Note: Summaries are taken from promotional materials supplied by the publisher, unless otherwise noted.

Abdellatif Laabi and Donald Nicholson-Smith read from In Praise of Defeat


a birth without pain
a history still virgin
completely renewed
Oceans utterly clean
Spring water
singlehandedly bestowing
nourishment and knowledge
Fire cultivated
to make wine
and the elixir of childhood
A favorable wind
from the open sea
bearing the sage harmonies
that presided over creation
Animals free
friends of beauty
and protectors of rare species

a new home
for language and the Idea

what just anybody wants
in their heart of hearts:
a different life
where you can freely choose
your procreators
your place and date of birth
your name and nickname
your voice
your natural tongue or tongues
your religion if need be
your loves
one or many
the cast of your ideas
your long-mulled battles
your house and its guardian tree
your ramblings and pilgrimages
on a par
with your own
and while we are at it
a few secrets
that harm no one
such as a personal double
to confide in
without risk of betraying yourself
or being betrayed
and a few idiosyncrasies
to mark yourself off from the herd
like laughing
at what does not seem funny
or shedding tears at festive moments

a life
that we would freely construct
from A to Z

women and men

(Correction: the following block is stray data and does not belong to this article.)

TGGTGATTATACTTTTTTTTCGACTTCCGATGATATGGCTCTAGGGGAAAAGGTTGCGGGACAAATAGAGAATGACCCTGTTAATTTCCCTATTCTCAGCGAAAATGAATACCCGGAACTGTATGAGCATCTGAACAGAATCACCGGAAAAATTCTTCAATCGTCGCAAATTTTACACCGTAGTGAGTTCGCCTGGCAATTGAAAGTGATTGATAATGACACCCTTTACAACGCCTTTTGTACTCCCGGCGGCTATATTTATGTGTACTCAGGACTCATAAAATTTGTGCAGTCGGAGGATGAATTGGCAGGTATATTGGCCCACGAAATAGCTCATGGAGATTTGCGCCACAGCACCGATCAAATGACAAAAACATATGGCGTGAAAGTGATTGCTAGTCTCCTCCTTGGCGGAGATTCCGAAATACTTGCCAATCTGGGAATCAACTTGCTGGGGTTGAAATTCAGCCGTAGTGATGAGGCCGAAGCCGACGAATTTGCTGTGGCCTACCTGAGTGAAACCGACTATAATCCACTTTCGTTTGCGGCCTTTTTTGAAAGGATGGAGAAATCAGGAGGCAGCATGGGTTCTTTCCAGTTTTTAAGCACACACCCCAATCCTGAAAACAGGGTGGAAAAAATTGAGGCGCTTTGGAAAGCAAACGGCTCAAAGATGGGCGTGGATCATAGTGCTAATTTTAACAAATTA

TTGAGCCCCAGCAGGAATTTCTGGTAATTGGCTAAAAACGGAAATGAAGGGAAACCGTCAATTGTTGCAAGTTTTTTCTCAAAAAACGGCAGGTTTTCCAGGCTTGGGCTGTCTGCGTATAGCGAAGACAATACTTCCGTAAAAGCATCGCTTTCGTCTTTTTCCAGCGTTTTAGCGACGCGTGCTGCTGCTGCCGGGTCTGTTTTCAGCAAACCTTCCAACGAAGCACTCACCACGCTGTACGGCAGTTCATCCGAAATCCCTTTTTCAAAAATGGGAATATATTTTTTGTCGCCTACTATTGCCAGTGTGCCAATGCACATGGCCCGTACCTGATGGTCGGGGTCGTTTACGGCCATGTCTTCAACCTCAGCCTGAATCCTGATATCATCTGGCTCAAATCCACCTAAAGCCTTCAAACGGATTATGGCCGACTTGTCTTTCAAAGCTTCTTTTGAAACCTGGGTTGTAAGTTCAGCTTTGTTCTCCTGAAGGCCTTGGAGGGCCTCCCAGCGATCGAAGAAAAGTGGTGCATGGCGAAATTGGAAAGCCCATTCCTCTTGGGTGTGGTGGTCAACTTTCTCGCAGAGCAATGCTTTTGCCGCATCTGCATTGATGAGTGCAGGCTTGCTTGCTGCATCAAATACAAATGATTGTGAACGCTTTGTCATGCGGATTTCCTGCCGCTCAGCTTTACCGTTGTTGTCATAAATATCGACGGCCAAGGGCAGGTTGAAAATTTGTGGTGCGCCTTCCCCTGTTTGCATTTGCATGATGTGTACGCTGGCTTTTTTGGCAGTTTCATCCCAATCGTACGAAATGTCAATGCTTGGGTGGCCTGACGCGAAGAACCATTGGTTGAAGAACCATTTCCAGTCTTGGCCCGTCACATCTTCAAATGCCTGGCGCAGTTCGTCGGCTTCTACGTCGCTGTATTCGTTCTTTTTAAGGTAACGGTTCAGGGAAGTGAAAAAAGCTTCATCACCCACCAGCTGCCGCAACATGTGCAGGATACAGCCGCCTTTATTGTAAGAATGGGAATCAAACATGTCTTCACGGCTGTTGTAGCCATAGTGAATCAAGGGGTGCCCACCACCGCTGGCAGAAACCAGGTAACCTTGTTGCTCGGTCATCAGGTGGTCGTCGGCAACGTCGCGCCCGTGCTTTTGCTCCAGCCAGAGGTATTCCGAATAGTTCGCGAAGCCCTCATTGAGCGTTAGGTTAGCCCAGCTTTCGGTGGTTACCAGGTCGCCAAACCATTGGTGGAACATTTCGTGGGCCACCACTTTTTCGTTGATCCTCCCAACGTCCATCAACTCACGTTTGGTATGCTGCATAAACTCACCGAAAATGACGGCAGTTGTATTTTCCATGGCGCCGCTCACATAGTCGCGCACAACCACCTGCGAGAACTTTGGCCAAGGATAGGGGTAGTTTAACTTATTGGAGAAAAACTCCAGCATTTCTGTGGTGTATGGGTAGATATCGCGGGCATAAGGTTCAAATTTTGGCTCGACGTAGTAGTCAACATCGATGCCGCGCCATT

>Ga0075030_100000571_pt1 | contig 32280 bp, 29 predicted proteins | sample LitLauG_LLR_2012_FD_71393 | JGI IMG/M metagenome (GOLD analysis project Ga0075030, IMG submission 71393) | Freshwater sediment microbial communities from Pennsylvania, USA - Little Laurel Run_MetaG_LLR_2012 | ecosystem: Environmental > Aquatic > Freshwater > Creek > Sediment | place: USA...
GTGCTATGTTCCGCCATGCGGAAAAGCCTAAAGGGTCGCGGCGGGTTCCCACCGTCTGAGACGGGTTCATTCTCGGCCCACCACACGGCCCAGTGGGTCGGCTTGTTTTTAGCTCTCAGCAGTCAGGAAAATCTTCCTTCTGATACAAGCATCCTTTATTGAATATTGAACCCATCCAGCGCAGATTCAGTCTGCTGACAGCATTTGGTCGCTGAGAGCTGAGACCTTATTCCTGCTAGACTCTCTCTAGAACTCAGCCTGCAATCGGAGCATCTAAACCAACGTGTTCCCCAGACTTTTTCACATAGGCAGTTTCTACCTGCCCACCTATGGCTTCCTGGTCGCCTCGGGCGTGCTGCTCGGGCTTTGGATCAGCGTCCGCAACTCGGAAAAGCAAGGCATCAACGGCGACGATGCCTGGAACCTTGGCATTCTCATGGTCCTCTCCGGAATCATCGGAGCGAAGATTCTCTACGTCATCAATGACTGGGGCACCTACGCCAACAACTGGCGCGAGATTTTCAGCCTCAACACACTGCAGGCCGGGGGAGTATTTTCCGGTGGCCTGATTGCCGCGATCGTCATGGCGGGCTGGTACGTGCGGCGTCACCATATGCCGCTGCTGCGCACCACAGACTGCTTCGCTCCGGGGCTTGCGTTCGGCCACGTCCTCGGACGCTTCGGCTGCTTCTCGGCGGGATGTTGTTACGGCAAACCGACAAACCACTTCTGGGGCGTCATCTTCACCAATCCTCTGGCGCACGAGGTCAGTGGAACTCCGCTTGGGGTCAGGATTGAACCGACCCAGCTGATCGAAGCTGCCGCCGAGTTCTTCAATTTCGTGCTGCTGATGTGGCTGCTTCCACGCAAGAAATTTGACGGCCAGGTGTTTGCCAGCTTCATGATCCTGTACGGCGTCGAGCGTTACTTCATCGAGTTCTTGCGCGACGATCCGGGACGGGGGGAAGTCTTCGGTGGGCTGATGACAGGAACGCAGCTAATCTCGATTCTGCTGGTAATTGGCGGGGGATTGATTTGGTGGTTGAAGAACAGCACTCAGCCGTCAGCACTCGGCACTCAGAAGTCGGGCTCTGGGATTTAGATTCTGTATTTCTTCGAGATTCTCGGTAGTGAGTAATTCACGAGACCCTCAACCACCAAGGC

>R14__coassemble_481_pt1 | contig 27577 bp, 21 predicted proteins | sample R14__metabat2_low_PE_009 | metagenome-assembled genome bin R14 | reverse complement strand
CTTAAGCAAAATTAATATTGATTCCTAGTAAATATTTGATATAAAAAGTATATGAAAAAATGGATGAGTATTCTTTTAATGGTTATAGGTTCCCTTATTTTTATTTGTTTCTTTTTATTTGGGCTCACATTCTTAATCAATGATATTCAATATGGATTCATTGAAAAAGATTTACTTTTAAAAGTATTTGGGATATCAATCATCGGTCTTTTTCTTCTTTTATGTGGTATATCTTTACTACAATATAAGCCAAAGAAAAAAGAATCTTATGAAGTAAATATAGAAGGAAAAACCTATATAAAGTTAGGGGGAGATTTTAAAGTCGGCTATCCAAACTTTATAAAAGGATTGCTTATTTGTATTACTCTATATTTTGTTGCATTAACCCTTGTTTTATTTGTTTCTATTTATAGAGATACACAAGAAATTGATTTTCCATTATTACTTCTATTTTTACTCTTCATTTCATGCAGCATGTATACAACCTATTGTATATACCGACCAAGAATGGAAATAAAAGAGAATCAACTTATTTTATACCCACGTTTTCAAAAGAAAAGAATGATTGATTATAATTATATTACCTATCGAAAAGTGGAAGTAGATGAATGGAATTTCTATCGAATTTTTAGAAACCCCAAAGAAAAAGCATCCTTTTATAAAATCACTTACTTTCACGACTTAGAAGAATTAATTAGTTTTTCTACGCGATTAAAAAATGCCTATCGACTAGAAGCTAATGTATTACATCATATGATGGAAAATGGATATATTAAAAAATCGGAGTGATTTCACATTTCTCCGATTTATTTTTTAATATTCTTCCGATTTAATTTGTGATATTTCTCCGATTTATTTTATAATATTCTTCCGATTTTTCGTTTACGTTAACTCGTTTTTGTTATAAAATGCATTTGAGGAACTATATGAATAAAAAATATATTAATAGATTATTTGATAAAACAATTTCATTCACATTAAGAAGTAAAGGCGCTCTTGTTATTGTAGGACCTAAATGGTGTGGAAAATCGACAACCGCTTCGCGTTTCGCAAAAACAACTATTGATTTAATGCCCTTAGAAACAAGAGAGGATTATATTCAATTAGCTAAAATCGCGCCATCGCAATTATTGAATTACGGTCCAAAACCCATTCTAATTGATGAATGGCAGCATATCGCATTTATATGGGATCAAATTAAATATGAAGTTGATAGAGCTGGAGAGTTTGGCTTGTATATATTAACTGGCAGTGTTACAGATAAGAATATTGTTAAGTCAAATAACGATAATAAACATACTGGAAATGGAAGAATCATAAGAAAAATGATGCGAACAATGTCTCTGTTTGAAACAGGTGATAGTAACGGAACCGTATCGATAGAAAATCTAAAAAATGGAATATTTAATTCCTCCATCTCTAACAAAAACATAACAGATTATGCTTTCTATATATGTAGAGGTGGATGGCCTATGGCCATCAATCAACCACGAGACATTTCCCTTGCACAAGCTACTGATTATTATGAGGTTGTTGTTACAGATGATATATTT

cured of the fear
of submission
having nothing to sell
nothing to buy
relieved of possession
Still in love
still mortal

Picture a life
without waiting rooms
a life followed by no regrets
no remorse
A tale handed down
from the beginning
that each of us designs
and interprets
after their own fashion

an unknown episode of Genesis
describing a new continent
where luckier people than us
would at least experience
the missing season

would be in its element
From dream to reality
There would be reasonable delays
and undoubtedly
short cuts

would not be futile
We would no longer sleep
by closing eyes
separated from the heart
or get nourishment
save from imagination
pure and impure
without appetizer or accompaniment

We would still dream
but dream bigger
likewise inhabit the whole universe
with no need to travel
likewise negotiate a fair peace treaty
with the unchained
forces of nature
and likewise introduce
the principle of love
into the Preamble
to a Universal Constitution

We would eliminate
the minimum quota
of incomprehensible punishments
and keep only those that
increase security
and aid inquiry
and the quest
for probable
and improbable enlightenment

We would lavish care
as on the apple of our eye
on every drop of water
every grain of sand
every molecule of air
and, even closer to us
on all the frail
remnants in the depth of being
of solitude
and fear

would be replaced
by a discreet
clean departure
whose reason would be understood
and elegance hailed
by any and everyone

Picture the unattainable
within our reach
and the powerful instinct
the streak of genius
that would make us extend our hand
not to caress it
as in a dream
but to seize it

our adventure
with renewed vigor

From In Praise of Defeat by Donald Nicholson-Smith, translated from the French written by Abdellatif Laâbi

Copyright © La Difference and Abdellatif Laâbi

English language copyright © Donald Nicholson-Smith, 2016